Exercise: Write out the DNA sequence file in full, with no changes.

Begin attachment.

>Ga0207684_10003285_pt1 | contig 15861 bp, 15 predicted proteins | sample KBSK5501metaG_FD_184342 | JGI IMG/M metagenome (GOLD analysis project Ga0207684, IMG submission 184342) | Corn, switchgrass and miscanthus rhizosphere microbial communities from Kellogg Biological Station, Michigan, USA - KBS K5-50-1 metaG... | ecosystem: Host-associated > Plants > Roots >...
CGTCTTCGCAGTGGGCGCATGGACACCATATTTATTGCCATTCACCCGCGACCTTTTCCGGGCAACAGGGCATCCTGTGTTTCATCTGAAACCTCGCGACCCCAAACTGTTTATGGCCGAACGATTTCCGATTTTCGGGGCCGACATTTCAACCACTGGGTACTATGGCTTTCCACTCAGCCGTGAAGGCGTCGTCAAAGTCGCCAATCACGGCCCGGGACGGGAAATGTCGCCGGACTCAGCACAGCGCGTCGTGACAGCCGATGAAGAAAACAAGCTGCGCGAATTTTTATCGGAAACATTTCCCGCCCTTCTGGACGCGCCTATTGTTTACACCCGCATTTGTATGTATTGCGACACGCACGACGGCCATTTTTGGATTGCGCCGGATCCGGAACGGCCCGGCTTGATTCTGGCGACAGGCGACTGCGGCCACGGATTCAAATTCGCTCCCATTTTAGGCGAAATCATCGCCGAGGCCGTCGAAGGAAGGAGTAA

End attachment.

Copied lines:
>Ga0207684_10003285_pt1 | contig 15861 bp, 15 predicted proteins | sample KBSK5501metaG_FD_184342 | JGI IMG/M metagenome (GOLD analysis project Ga0207684, IMG submission 184342) | Corn, switchgrass and miscanthus rhizosphere microbial communities from Kellogg Biological Station, Michigan, USA - KBS K5-50-1 metaG... | ecosystem: Host-associated > Plants > Roots >...
CGTCTTCGCAGTGGGCGCATGGACACCATATTTATTGCCATTCACCCGCGACCTTTTCCGGGCAACAGGGCATCCTGTGTTTCATCTGAAACCTCGCGACCCCAAACTGTTTATGGCCGAACGATTTCCGATTTTCGGGGCCGACATTTCAACCACTGGGTACTATGGCTTTCCACTCAGCCGTGAAGGCGTCGTCAAAGTCGCCAATCACGGCCCGGGACGGGAAATGTCGCCGGACTCAGCACAGCGCGTCGTGACAGCCGATGAAGAAAACAAGCTGCGCGAATTTTTATCGGAAACATTTCCCGCCCTTCTGGACGCGCCTATTGTTTACACCCGCATTTGTATGTATTGCGACACGCACGACGGCCATTTTTGGATTGCGCCGGATCCGGAACGGCCCGGCTTGATTCTGGCGACAGGCGACTGCGGCCACGGATTCAAATTCGCTCCCATTTTAGGCGAAATCATCGCCGAGGCCGTCGAAGGAAGGAGTAA